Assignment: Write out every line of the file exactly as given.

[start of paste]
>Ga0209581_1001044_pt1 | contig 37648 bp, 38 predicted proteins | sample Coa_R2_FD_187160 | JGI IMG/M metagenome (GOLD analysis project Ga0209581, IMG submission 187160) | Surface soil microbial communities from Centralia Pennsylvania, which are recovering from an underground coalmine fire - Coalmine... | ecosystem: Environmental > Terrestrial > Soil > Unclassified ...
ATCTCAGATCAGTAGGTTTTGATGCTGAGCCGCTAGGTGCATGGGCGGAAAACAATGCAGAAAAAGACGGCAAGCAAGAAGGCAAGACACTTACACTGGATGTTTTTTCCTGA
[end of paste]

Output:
>Ga0209581_1001044_pt1 | contig 37648 bp, 38 predicted proteins | sample Coa_R2_FD_187160 | JGI IMG/M metagenome (GOLD analysis project Ga0209581, IMG submission 187160) | Surface soil microbial communities from Centralia Pennsylvania, which are recovering from an underground coalmine fire - Coalmine... | ecosystem: Environmental > Terrestrial > Soil > Unclassified ...
ATCTCAGATCAGTAGGTTTTGATGCTGAGCCGCTAGGTGCATGGGCGGAAAACAATGCAGAAAAAGACGGCAAGCAAGAAGGCAAGACACTTACACTGGATGTTTTTTCCTGA